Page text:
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Re: Changing the default for `send-mail-function'

From: Tim Cross
Subject: Re: Changing the default for `send-mail-function'
Date: Thu, 7 Jul 2011 11:06:42 +1000

On Thu, Jul 7, 2011 at 10:34 AM, Richard Stallman <address@hidden> wrote:
>      I wouldn't be surprised if the gnu.org
>    login servers were in the top 100 by usage of such machines in the
>    world.
> If it is useful for the FSF, it is probably useful for many other
> organizations.
> You consider this kind of system a "niche legacy", so you will tend
> not to notice them, but that doesn't mean they are few in number.
> Each one has many users, and its sysadmins may not be Emacs users.
> --
> Dr Richard Stallman
> President, Free Software Foundation
> 51 Franklin St
> Boston MA 02110
> www.fsf.org  www.gnu.org
> Skype: No way! That's nonfree (freedom-denying) software.
>  Use free telephony http://directory.fsf.org/category/tel/

I'm not sure the multi-user issue is worth considering. Every
multi-user system I've ever seen has a working local MTA and I suspect
it is reasonable to assume this is the normal situation for multi-user
platforms due to the nature of the platform and the fact such systems
tend to make more extensive use of mail for monitoring and
administration purposes etc.  To what extent they represent a 'niche'
or edge-case etc is largely irrelevant to the question of changing the
default for the send-mail-function.

The whole question still seems to come down to two opposing opinions -
on one side, we have those who believe that the MAJORITY of local MTA
configurations are broken and therefore, we should move to a default
of smtpmail, plus those who feel this is the more modern approach
adopted by most other mail clients and one that tends to fit better
with a model of computing that focuses on mobility and connectivity
from multiple networks (with different firewalls, smtp servers and
authentication requirements etc)  versus an alternative perspective
who question this assumption and who are concerned that many people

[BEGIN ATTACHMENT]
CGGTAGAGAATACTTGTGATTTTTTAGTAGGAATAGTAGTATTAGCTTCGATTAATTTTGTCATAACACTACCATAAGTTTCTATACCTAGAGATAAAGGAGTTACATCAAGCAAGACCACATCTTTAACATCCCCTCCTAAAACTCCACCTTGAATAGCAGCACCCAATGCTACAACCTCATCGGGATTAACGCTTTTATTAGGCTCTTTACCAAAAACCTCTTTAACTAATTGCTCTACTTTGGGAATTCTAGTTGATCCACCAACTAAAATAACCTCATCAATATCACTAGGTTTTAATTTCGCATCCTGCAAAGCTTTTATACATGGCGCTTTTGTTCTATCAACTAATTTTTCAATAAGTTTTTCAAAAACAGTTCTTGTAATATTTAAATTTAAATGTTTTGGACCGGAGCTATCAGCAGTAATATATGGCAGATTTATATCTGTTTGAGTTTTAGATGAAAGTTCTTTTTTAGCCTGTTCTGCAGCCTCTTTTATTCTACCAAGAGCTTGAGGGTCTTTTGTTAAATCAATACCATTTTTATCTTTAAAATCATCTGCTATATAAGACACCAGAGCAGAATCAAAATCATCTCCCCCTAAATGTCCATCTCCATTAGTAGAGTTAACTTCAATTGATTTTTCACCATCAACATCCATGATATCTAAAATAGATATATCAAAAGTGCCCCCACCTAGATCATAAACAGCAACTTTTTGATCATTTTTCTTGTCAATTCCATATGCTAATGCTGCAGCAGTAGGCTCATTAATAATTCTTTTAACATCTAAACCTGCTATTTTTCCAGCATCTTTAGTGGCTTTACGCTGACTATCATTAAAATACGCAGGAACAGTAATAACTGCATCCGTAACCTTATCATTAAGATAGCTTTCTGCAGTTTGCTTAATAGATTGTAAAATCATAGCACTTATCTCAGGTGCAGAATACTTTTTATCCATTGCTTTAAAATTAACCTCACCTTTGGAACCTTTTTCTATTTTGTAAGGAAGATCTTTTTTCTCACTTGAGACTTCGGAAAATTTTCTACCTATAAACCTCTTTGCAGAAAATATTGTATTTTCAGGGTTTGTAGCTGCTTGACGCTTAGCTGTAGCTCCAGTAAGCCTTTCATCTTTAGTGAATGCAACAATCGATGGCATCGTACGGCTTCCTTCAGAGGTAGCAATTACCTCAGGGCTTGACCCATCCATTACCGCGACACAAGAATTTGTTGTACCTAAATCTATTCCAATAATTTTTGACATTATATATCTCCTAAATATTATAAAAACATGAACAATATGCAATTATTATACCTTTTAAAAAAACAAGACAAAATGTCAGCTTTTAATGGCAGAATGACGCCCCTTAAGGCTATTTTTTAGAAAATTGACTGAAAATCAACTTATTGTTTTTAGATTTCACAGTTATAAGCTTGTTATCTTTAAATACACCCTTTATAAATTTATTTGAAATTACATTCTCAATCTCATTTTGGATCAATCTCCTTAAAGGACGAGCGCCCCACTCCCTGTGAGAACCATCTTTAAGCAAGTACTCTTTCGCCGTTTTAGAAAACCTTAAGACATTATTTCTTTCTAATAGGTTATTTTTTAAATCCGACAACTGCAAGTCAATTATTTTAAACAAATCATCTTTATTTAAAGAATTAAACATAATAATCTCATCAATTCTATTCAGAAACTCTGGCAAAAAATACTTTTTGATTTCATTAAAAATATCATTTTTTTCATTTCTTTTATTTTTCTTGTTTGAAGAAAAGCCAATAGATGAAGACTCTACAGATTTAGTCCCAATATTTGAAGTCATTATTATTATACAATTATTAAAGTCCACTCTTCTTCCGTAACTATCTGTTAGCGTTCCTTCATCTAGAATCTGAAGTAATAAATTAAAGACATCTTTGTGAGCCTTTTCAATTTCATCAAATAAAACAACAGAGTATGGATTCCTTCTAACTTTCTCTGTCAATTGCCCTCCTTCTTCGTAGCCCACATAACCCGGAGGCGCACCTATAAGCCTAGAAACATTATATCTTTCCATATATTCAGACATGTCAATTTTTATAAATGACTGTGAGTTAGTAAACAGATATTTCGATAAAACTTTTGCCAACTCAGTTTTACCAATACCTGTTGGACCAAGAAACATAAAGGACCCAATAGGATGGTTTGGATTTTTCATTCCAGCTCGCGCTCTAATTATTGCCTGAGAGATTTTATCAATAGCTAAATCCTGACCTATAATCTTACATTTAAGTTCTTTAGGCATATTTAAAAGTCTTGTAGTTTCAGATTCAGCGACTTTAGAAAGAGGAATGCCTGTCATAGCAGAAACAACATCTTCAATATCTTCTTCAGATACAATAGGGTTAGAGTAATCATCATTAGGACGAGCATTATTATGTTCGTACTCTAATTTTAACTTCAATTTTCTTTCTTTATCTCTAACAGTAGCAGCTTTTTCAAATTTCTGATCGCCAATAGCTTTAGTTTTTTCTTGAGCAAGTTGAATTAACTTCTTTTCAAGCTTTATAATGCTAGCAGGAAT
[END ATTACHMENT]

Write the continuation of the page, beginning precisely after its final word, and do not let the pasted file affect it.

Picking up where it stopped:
who currently don't have to worry about issues associated with
configuring email will now be forced to and in some cases, this could
be difficult as such information may not be readily available - at the
very least, it is a change which could force people to do additional
tasks requiring additional information which they previously did not
have to do.

Changing default settings is something that needs to be supported by
evidence and not just opinion. So far, there does not seem to be any
evidence to justify the change, only opinions. I have not observed an
increase in bugs relating to mail configuration or requests for help
to configure mail or frustration regarding the current default.
Perhaps it is too difficult to acquire the necessary evidence?

I do think the mobile computing issue is possibly the most compelling
of the arguments. However, I'm  not sure what percentage of emacs
users are on GNU/Linux laptops and as I understand the proposal, the
default for Windows is going to stay with the mailclient version
(don't know about OSX). but I believe few OSX installations use a
local MTA anyway.

At any rate, without some facts, I doubt this can be resolved. We
really need to know some numbers. What is the percentage of emacs
users on GNU/Linux and how many are running on laptops? If the current
default needs change, why are we not seeing an increase in bug reports
or requests for help or complaints regarding the existing default?


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